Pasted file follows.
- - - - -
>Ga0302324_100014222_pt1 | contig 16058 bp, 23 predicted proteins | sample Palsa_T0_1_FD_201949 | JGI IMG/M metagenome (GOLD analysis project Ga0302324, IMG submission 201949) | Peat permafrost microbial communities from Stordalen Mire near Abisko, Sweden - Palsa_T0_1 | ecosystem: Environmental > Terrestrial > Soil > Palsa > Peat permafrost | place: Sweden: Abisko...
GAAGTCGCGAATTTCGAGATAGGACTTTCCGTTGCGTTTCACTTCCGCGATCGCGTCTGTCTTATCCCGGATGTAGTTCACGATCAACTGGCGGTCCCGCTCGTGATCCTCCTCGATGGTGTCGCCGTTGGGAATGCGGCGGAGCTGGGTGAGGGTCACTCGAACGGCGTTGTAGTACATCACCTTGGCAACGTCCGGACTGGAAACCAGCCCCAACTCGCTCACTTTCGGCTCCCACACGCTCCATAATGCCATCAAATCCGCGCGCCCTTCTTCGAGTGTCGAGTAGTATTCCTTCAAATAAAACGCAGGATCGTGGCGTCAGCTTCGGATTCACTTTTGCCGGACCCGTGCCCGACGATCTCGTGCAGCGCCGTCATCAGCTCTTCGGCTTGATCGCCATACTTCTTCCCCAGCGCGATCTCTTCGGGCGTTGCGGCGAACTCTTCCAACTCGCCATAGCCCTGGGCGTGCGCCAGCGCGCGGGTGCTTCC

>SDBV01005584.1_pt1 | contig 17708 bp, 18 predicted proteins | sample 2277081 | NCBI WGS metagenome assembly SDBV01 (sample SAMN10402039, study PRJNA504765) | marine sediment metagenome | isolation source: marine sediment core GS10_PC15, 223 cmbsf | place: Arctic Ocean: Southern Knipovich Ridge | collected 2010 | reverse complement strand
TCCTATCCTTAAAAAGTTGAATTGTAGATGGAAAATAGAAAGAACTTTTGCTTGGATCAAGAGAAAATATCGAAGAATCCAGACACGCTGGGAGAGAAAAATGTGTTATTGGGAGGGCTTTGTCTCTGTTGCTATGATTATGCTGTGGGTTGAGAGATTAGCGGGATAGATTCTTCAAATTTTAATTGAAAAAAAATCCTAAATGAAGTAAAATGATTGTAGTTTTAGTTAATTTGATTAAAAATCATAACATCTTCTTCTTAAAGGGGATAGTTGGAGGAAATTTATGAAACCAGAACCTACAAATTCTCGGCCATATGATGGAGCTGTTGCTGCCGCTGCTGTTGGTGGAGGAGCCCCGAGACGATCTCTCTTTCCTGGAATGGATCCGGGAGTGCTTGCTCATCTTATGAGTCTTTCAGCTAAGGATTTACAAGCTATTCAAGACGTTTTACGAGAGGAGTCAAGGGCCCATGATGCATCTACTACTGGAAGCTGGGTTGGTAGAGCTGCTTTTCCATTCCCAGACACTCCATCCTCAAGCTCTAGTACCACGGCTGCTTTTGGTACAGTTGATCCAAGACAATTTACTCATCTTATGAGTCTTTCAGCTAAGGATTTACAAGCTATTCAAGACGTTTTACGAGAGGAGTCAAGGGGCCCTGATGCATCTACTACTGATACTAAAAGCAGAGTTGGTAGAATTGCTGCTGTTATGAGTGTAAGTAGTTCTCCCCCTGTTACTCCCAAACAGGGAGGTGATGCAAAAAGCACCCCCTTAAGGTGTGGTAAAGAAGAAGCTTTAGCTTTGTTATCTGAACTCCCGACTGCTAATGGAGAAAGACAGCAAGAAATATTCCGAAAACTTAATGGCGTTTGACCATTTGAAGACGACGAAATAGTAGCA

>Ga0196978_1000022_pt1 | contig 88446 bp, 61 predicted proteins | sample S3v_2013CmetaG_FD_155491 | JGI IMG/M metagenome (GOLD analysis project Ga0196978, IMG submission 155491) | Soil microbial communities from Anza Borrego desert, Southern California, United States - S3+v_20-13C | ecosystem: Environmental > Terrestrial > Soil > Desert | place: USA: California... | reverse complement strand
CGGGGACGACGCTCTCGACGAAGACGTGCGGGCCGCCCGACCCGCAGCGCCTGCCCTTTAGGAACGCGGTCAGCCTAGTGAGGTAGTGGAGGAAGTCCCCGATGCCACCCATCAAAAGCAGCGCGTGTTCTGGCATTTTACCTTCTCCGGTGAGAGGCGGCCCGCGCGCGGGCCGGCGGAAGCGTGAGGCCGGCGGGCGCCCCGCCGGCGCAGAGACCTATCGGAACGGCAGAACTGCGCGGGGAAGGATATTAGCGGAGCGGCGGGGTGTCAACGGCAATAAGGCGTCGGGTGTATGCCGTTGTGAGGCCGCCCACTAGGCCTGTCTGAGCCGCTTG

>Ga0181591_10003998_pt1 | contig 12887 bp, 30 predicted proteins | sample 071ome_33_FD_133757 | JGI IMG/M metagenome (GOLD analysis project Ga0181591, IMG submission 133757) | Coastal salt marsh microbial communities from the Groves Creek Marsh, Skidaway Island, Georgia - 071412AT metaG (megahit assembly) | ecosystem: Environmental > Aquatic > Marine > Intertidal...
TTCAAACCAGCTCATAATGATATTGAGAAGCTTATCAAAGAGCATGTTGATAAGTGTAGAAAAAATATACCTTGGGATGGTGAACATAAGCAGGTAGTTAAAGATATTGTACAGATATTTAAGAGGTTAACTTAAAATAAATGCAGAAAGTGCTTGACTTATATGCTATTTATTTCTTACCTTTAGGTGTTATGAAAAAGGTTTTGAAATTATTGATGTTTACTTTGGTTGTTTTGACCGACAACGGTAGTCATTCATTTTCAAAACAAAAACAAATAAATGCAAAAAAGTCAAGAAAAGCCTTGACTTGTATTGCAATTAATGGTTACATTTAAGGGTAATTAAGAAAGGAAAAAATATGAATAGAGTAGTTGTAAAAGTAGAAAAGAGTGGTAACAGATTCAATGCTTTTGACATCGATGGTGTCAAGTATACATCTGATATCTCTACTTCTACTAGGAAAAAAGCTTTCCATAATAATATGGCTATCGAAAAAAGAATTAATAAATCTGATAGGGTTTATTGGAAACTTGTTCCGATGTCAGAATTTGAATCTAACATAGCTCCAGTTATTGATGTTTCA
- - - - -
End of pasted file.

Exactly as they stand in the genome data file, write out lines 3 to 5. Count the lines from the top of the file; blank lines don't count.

>SDBV01005584.1_pt1 | contig 17708 bp, 18 predicted proteins | sample 2277081 | NCBI WGS metagenome assembly SDBV01 (sample SAMN10402039, study PRJNA504765) | marine sediment metagenome | isolation source: marine sediment core GS10_PC15, 223 cmbsf | place: Arctic Ocean: Southern Knipovich Ridge | collected 2010 | reverse complement strand
TCCTATCCTTAAAAAGTTGAATTGTAGATGGAAAATAGAAAGAACTTTTGCTTGGATCAAGAGAAAATATCGAAGAATCCAGACACGCTGGGAGAGAAAAATGTGTTATTGGGAGGGCTTTGTCTCTGTTGCTATGATTATGCTGTGGGTTGAGAGATTAGCGGGATAGATTCTTCAAATTTTAATTGAAAAAAAATCCTAAATGAAGTAAAATGATTGTAGTTTTAGTTAATTTGATTAAAAATCATAACATCTTCTTCTTAAAGGGGATAGTTGGAGGAAATTTATGAAACCAGAACCTACAAATTCTCGGCCATATGATGGAGCTGTTGCTGCCGCTGCTGTTGGTGGAGGAGCCCCGAGACGATCTCTCTTTCCTGGAATGGATCCGGGAGTGCTTGCTCATCTTATGAGTCTTTCAGCTAAGGATTTACAAGCTATTCAAGACGTTTTACGAGAGGAGTCAAGGGCCCATGATGCATCTACTACTGGAAGCTGGGTTGGTAGAGCTGCTTTTCCATTCCCAGACACTCCATCCTCAAGCTCTAGTACCACGGCTGCTTTTGGTACAGTTGATCCAAGACAATTTACTCATCTTATGAGTCTTTCAGCTAAGGATTTACAAGCTATTCAAGACGTTTTACGAGAGGAGTCAAGGGGCCCTGATGCATCTACTACTGATACTAAAAGCAGAGTTGGTAGAATTGCTGCTGTTATGAGTGTAAGTAGTTCTCCCCCTGTTACTCCCAAACAGGGAGGTGATGCAAAAAGCACCCCCTTAAGGTGTGGTAAAGAAGAAGCTTTAGCTTTGTTATCTGAACTCCCGACTGCTAATGGAGAAAGACAGCAAGAAATATTCCGAAAACTTAATGGCGTTTGACCATTTGAAGACGACGAAATAGTAGCA

>Ga0196978_1000022_pt1 | contig 88446 bp, 61 predicted proteins | sample S3v_2013CmetaG_FD_155491 | JGI IMG/M metagenome (GOLD analysis project Ga0196978, IMG submission 155491) | Soil microbial communities from Anza Borrego desert, Southern California, United States - S3+v_20-13C | ecosystem: Environmental > Terrestrial > Soil > Desert | place: USA: California... | reverse complement strand